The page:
Mis–/disinformation, social media censorship, and divided societies
Written by Dr Phillip Nelson
"Modern Communication 02" by ChrisM70 is licensed under CC BY-NC-ND 2.0
The rise of social media and the echo chambers created by computer algorithms are directly contributing to polarisation and divided societies, in which hard-line views are lauded and compromise is not considered. When confronted with opinions from an outside group, the proponent is labelled a ‘fascist’, ‘left-wing liberal elite’, or ‘woke-<<insert insult>>’. This division can even lead to violence, as seen recently in the US where insurrection was fuelled by social media. All countries may soon see similar shifts toward polarisation, as connectivity rises around the globe.
The issue of divided societies goes hand in hand with the spread of mis-/disinformation online. Misinformation is the unwitting spread of fake news, whereas disinformation is the deliberate spreading of fake news. Several forces, including nation states, have been accused of amplifying extreme voices to shift public opinion. While the deliberate spread of disinformation in this regard may be alarming, it is only a small element of the general shift toward division caused by the rise of social media. Curating or censoring information on social mediais one of the main solutions proffered by civil society commentators to fight mis-/disinformation. A similar suggestion is to train the population through schools in methods of questioning and detecting falsehoods. Consequently, we would weed out the lies and extreme opinions before they can sow the seeds of division. But, I believe, this isn’t going to work.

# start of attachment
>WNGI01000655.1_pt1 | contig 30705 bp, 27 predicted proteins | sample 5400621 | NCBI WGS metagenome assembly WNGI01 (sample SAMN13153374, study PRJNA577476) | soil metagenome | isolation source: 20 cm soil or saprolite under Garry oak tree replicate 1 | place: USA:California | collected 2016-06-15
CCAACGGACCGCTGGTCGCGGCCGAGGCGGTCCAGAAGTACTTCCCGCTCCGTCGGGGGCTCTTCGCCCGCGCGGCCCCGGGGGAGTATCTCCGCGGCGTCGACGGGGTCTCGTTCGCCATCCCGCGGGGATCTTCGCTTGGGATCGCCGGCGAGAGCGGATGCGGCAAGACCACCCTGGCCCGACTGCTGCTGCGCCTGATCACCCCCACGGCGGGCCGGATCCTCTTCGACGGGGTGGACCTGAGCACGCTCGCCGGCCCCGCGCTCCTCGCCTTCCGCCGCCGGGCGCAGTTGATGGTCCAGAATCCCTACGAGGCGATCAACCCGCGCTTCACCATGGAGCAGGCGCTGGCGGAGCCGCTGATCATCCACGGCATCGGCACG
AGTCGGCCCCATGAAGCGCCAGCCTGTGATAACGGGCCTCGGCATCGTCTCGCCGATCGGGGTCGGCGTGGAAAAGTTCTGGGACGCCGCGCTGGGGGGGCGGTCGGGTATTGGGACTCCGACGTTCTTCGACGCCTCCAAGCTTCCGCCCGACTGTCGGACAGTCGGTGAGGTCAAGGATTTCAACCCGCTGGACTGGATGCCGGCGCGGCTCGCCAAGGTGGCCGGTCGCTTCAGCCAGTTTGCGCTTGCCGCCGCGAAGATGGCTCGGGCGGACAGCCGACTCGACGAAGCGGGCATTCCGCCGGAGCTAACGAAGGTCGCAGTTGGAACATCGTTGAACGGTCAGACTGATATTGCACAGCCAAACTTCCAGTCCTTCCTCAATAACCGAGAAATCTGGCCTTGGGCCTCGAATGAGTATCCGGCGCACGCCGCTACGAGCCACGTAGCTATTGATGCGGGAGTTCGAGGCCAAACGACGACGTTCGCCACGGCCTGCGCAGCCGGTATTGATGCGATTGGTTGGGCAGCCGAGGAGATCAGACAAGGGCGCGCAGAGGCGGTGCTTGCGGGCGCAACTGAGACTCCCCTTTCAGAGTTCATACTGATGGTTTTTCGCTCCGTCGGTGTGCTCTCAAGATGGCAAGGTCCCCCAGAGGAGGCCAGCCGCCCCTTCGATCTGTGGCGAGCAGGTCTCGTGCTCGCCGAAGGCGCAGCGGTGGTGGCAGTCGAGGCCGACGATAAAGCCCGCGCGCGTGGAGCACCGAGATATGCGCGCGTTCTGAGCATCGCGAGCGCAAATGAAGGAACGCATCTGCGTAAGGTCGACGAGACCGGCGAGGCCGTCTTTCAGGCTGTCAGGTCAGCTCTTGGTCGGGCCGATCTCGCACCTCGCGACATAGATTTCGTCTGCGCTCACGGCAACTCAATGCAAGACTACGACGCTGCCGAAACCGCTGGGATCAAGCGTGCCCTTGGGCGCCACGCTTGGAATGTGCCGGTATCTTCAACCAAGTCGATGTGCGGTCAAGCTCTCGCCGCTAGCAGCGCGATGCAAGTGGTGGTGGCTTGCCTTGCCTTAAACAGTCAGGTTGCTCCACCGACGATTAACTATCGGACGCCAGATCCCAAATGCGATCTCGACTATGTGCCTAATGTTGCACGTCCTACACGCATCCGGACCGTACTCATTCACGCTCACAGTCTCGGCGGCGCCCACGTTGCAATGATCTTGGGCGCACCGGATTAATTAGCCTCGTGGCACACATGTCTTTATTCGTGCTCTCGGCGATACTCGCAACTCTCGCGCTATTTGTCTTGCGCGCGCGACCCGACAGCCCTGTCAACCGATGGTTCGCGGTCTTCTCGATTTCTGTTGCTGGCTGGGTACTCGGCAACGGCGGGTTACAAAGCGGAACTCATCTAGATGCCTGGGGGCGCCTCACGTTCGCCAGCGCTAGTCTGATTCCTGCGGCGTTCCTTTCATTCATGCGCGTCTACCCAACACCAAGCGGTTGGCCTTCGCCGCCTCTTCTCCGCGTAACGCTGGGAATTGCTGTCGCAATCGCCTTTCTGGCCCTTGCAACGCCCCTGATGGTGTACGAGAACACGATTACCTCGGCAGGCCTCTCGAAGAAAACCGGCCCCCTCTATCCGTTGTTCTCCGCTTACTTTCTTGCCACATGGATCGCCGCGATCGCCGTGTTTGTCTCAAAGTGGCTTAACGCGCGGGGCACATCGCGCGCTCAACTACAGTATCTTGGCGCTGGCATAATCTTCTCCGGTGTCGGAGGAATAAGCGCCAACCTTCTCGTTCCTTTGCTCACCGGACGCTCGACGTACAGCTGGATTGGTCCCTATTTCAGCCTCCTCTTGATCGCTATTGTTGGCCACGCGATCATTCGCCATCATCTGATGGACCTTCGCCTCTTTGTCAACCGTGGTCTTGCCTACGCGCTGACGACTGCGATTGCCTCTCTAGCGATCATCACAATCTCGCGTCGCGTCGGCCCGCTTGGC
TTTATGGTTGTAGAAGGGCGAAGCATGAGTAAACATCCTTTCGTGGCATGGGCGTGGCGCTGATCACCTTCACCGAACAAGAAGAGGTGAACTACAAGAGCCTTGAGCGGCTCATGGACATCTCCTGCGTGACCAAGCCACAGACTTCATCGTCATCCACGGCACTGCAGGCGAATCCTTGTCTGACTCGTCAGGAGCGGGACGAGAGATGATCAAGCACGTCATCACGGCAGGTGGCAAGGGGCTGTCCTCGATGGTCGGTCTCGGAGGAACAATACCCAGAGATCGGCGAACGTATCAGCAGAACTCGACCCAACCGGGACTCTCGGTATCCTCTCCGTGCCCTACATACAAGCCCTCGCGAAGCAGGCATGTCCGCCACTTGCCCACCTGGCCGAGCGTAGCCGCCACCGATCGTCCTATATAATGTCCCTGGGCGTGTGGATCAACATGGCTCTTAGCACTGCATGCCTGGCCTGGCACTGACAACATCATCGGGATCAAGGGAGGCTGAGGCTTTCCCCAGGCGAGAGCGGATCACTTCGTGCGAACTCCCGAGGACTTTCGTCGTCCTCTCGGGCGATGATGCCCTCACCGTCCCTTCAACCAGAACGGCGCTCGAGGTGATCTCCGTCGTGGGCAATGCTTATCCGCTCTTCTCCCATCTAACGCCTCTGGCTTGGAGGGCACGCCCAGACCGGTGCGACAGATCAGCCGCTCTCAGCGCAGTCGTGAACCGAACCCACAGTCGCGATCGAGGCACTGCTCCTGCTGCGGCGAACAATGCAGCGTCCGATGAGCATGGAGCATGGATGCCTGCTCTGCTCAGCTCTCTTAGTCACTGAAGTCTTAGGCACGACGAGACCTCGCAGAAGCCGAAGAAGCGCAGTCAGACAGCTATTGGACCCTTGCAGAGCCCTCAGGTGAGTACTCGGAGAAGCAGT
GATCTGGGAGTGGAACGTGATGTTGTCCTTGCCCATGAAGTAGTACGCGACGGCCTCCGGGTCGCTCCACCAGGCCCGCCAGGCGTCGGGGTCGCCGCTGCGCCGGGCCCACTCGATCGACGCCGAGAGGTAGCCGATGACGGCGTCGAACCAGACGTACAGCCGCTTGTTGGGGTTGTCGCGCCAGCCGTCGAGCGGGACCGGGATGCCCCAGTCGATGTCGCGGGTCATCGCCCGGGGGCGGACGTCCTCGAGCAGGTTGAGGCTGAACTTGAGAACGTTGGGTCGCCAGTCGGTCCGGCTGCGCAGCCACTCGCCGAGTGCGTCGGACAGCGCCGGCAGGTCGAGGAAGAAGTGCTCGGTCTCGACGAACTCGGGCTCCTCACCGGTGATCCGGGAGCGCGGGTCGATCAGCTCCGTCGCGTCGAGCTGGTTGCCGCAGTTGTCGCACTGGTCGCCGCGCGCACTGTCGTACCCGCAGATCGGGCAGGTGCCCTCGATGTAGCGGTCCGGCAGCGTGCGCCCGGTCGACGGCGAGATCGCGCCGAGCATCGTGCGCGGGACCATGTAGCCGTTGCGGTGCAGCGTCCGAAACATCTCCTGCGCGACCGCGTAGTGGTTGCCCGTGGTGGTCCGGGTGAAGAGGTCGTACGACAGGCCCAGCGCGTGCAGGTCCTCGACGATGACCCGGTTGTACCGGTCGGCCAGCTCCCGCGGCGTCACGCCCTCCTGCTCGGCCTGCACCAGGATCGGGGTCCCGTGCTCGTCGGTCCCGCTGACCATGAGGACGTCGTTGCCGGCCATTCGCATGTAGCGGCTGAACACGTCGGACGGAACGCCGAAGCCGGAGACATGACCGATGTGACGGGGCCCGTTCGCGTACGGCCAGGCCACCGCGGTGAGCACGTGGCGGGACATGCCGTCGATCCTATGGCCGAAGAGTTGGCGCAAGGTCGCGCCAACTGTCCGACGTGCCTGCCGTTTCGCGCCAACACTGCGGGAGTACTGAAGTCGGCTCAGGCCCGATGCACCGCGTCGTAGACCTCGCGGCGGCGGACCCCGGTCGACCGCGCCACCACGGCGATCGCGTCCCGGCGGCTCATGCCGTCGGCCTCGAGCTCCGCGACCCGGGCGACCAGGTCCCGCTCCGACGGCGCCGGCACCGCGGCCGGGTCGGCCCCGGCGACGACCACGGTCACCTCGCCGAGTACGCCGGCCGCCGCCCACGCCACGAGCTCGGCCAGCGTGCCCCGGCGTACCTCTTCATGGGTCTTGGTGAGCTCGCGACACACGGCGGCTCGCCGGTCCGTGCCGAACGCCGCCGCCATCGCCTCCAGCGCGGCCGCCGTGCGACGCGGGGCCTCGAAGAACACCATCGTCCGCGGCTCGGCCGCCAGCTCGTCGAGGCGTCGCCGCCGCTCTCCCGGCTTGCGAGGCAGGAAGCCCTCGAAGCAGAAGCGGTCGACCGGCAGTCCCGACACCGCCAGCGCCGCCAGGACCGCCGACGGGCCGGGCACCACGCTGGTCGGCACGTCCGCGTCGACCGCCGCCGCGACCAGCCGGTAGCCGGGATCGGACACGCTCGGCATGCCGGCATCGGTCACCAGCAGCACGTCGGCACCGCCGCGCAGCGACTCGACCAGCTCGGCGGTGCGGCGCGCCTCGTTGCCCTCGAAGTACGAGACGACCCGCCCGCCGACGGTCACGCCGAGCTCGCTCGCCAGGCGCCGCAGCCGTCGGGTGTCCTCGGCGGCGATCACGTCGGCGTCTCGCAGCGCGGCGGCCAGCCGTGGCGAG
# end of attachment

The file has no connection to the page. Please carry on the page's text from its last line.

Indeed, the recent barring of Donald Trump from social media has led many to question whether private companies should have the right to police public platforms. Should US CEOs get to decide what’s in the public interest, not just at home in the US, but also abroad? Societies could end up pushing some views into the dark web, where we would have even less understanding of their reach and motivations. While these concerns are valid, I don’t consider that they get to the real problem –truth itself.
I believe we need to acknowledge as a species – yes, every human around the world – that there is no one truth or factual version of an event/phenomenon. Indeed, it is impossible to present any information without bias – the knowledge and experiences that make us who we are, also shape our interpretation of the world around us. This premise is not new; in fact, much social science research is based on this very premise – ontological relativism. As one definition states:
“The reasonable case for relativism would simply state that since we can only ever consider the existence of ‘the real’ through a specific discourse and that the way human beings have viewed reality has undergone significant changes, then we should not place too much faith in the currently fashionable forms of imagining reality. As Foucault argued, how can we have a history of truth if truth has its own history” (The SAGE Dictionary of Social Research Methods).